New bid boosts health stock

NeighborCare's shares increase nearly 58%

Omnicare tries takeover again

Institutional pharmacy rejected offer in April

May 25, 2004|By Cyril T. Zaneski | Cyril T. Zaneski,SUN STAFF

A $1.5 billion bid for NeighborCare Inc., the Baltimore-based institutional pharmacy, drove up its stock price almost 58 percent yesterday, the largest percentage gainer on the Nasdaq stock market.

Omnicare Inc. of Covington, Ky., the largest provider of pharmaceutical services to long-term care facilities, is offering to buy outstanding shares of NeighborCare common stock for $30 a share.

The proposal, which includes the assumption of NeighborCare's net $250 million debt, represents a 70 percent premium over the company's $17.67 stock price at Friday's close.

NeighborCare's stock closed at $27.91 yesterday, up $10.24. More than 7.4 million shares traded, 21 times its average daily volume.

"Given the premium we're offering, we're confident we'll reach a mutually beneficial agreement," Joel F. Gemunder, Omnicare's president and chief executive officer, told analysts in a conference call yesterday.

"It has the certainty of cash," he said of the offer. "And it can be accomplished very quickly."

NeighborCare's board of directors rejected a similar Omnicare offer last month. The company said in a statement yesterday that its board would review the new proposal with the assistance of Goldman, Sachs & Co. and Wachtell, Lipton, Rosen & Katz, the New York law firm.

Both Omnicare and NeighborCare provide pharmaceuticals and medical supplies and equipment to nursing homes and assisted-living facilities. NeighborCare operates in 32 states and the District of Columbia. Omnicare is in 47 states and the District of Columbia.

NeighborCare provides medicine for about 11 percent of the nursing home market, making it the third-largest institutional pharmacy, behind Omnicare and PharMerica Inc. of Tampa, Fla.

The purchase of NeighborCare would expand the number of beds serviced by Omnicare by 256,000, or 24 percent.

"We see this as an exciting opportunity for both companies," Gemunder said. "It gives us overlapping geographical coverage, purchasing on drugs and operating economies of scale."

With the ranks of the elderly growing and a revamped Medicare law adding a prescription benefit for seniors, Omnicare has been expanding rapidly. While final regulations have not been published, there are provisions in the Medicare law dealing with pharmacy services for nursing home and other long-term care beneficiaries.

"I think Medicare is going to be positive for our industry," Gemunder said in an interview yesterday. "We think that we will have an exciting role to play as that benefit rolls out."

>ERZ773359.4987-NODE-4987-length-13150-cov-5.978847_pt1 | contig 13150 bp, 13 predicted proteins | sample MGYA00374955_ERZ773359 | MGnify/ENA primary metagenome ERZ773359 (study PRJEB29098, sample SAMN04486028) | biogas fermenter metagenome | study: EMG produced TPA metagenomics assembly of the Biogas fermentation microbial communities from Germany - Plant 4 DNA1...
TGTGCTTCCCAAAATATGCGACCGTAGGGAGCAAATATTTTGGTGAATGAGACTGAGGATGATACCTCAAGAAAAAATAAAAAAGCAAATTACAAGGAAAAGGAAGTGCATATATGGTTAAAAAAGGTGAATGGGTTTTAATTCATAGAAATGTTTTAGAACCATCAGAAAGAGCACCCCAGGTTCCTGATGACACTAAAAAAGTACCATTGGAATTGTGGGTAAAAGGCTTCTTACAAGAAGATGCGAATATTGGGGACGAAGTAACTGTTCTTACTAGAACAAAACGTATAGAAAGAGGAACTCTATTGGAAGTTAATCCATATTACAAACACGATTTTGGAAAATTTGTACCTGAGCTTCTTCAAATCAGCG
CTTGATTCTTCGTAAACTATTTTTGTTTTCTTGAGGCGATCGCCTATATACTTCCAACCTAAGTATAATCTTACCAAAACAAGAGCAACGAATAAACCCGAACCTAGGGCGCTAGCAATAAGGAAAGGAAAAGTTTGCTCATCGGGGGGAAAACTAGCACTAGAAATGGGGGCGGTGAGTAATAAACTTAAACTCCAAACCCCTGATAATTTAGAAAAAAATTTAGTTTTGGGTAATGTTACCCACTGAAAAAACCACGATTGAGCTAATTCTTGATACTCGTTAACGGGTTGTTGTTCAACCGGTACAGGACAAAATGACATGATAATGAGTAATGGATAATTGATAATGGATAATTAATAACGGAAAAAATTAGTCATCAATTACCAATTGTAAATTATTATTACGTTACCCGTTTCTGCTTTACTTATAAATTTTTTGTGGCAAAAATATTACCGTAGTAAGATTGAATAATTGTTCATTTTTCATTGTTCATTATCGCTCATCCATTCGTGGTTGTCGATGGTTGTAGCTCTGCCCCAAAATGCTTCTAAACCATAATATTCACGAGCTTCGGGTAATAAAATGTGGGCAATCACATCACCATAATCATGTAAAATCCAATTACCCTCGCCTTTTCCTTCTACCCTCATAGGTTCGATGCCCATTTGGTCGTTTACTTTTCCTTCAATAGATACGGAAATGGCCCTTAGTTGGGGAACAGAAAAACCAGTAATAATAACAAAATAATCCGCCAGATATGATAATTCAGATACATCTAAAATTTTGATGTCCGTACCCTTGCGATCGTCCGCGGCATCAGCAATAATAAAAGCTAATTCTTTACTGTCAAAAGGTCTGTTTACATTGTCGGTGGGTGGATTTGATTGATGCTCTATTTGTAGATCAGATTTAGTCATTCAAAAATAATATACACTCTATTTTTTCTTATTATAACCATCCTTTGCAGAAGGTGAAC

Last year, Omnicare acquired NCS Healthcare Inc. of Cleveland and SunScript Pharmacy of Albuquerque, N.M., to push the number of beds it serves past 1 million.

It also bought Arlington Clinical Pharmacy of Reno, Nev., which provides medicines in the rapidly-expanding market for specialty drugs for treating diseases like heptatitis and autoimmune disorders. In all, Omnicare spent more than $530 million on acquisitions last year.

As it expanded, Omnicare's share prices have risen from the mid-$20 range a year ago, peaking at $47.80 in February. Omnicare closed yesterday at $40.60 a share, up $1.45, or 3.7 percent, on volume of 1.67 million shares on the New York Stock Exchange.

Responding to questions about whether the Federal Trade Commission would approve an Omnicare-NeighborCare merger, Gemunder declined "to speculate on what the government agencies do." But he said that the company's lawyers had scrutinized "all aspects of our offer."

"We have approached this in a very analytical, careful and adroit manner," he said. "We are very confident of our ability to consummate this deal."

In an interview, he emphasized further that Omnicare's competitors were not other institutional pharmacies, but retail pharmacies. "They are our largest competitors now, the local pharmacies," he said.

NeighborCare was founded in 1980 by Michael Bronfein, now a venture capitalist in Owings Mills, and his brother-in-law, pharmacist Stanton Ades. The company grew into a small retail pharmacy chain, with about 30 stores in hospitals and medical office buildings.

A nursing home chain, Genesis Health Ventures Inc. of Kennett Square, Pa., bought NeighborCare in 1996. Genesis spun off the pharmacy business in December.

After being combined with other Genesis operations, NeighborCare has about 6,000 employees and annual revenue of about $1.3 billion.

Gemunder said NeighborCare would provide "a very deep pool of management talent, which will carry the combined company well into the future."

Baltimore Sun Articles
Please note the green-lined linked article text has been applied commercially without any involvement from our newsroom editors, reporters or any other editorial staff.